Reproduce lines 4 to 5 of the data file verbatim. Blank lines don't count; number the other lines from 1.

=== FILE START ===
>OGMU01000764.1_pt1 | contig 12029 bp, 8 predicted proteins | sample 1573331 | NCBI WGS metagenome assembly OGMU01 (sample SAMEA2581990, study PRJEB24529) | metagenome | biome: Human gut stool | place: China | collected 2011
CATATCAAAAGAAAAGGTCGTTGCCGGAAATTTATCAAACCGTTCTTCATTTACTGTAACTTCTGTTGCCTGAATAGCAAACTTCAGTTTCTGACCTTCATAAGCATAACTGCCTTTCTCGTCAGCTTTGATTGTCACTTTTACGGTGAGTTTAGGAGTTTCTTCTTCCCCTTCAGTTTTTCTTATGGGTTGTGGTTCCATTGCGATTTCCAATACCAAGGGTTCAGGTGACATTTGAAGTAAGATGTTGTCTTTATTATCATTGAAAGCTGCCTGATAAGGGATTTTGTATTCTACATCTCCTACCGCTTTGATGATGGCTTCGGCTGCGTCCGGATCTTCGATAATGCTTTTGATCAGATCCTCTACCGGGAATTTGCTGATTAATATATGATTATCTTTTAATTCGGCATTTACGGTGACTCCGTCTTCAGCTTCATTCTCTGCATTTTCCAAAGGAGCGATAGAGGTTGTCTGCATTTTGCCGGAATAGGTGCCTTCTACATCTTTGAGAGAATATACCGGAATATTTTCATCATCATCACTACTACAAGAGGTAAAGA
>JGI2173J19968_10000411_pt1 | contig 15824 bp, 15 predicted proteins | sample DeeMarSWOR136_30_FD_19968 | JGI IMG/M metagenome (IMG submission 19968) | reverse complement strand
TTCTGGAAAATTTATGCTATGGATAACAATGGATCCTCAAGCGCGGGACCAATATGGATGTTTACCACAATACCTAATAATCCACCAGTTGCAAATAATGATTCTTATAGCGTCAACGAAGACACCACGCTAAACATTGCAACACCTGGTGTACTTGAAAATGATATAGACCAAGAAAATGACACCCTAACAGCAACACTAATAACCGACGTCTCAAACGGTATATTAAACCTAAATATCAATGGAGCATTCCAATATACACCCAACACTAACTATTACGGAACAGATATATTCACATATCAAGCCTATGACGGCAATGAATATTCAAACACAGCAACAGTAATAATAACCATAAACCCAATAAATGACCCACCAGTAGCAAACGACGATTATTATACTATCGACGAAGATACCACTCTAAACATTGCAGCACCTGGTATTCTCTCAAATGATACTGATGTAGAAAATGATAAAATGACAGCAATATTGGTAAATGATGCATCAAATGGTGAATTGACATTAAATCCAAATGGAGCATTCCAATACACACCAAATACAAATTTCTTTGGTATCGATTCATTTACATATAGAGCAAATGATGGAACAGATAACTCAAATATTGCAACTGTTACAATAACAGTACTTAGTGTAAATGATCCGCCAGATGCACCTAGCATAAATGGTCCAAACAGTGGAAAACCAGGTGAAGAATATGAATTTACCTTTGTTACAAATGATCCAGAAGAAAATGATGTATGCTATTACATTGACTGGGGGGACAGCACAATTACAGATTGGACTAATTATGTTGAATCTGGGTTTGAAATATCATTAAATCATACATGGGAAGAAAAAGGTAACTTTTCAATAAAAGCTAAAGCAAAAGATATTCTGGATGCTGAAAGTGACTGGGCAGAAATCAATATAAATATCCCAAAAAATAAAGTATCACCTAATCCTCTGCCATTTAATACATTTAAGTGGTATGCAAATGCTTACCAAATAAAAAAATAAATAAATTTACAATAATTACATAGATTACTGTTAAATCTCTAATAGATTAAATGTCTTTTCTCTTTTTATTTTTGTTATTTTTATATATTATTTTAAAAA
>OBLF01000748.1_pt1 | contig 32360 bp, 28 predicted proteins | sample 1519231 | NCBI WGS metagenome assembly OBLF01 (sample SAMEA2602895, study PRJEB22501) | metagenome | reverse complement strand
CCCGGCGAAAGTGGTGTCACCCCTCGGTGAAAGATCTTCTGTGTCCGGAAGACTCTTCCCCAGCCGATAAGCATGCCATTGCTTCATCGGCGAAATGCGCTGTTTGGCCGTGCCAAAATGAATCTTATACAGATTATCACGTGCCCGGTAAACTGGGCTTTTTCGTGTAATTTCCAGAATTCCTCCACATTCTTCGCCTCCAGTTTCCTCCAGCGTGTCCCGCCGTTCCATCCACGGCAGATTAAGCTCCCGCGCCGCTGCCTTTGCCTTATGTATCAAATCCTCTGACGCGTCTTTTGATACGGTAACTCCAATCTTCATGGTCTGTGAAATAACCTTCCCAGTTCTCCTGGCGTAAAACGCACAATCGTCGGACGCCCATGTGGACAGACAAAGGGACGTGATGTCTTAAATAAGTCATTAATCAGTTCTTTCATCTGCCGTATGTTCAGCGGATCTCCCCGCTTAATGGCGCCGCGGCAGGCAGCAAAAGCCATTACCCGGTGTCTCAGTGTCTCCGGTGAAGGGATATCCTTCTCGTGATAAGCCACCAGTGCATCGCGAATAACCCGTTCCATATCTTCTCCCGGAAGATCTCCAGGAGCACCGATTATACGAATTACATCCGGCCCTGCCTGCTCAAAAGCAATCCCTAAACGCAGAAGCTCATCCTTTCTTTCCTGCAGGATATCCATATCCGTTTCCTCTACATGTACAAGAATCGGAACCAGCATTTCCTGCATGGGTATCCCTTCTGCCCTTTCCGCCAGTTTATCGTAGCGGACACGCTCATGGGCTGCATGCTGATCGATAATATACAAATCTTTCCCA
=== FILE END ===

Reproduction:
TTCTGGAAAATTTATGCTATGGATAACAATGGATCCTCAAGCGCGGGACCAATATGGATGTTTACCACAATACCTAATAATCCACCAGTTGCAAATAATGATTCTTATAGCGTCAACGAAGACACCACGCTAAACATTGCAACACCTGGTGTACTTGAAAATGATATAGACCAAGAAAATGACACCCTAACAGCAACACTAATAACCGACGTCTCAAACGGTATATTAAACCTAAATATCAATGGAGCATTCCAATATACACCCAACACTAACTATTACGGAACAGATATATTCACATATCAAGCCTATGACGGCAATGAATATTCAAACACAGCAACAGTAATAATAACCATAAACCCAATAAATGACCCACCAGTAGCAAACGACGATTATTATACTATCGACGAAGATACCACTCTAAACATTGCAGCACCTGGTATTCTCTCAAATGATACTGATGTAGAAAATGATAAAATGACAGCAATATTGGTAAATGATGCATCAAATGGTGAATTGACATTAAATCCAAATGGAGCATTCCAATACACACCAAATACAAATTTCTTTGGTATCGATTCATTTACATATAGAGCAAATGATGGAACAGATAACTCAAATATTGCAACTGTTACAATAACAGTACTTAGTGTAAATGATCCGCCAGATGCACCTAGCATAAATGGTCCAAACAGTGGAAAACCAGGTGAAGAATATGAATTTACCTTTGTTACAAATGATCCAGAAGAAAATGATGTATGCTATTACATTGACTGGGGGGACAGCACAATTACAGATTGGACTAATTATGTTGAATCTGGGTTTGAAATATCATTAAATCATACATGGGAAGAAAAAGGTAACTTTTCAATAAAAGCTAAAGCAAAAGATATTCTGGATGCTGAAAGTGACTGGGCAGAAATCAATATAAATATCCCAAAAAATAAAGTATCACCTAATCCTCTGCCATTTAATACATTTAAGTGGTATGCAAATGCTTACCAAATAAAAAAATAAATAAATTTACAATAATTACATAGATTACTGTTAAATCTCTAATAGATTAAATGTCTTTTCTCTTTTTATTTTTGTTATTTTTATATATTATTTTAAAAA
>OBLF01000748.1_pt1 | contig 32360 bp, 28 predicted proteins | sample 1519231 | NCBI WGS metagenome assembly OBLF01 (sample SAMEA2602895, study PRJEB22501) | metagenome | reverse complement strand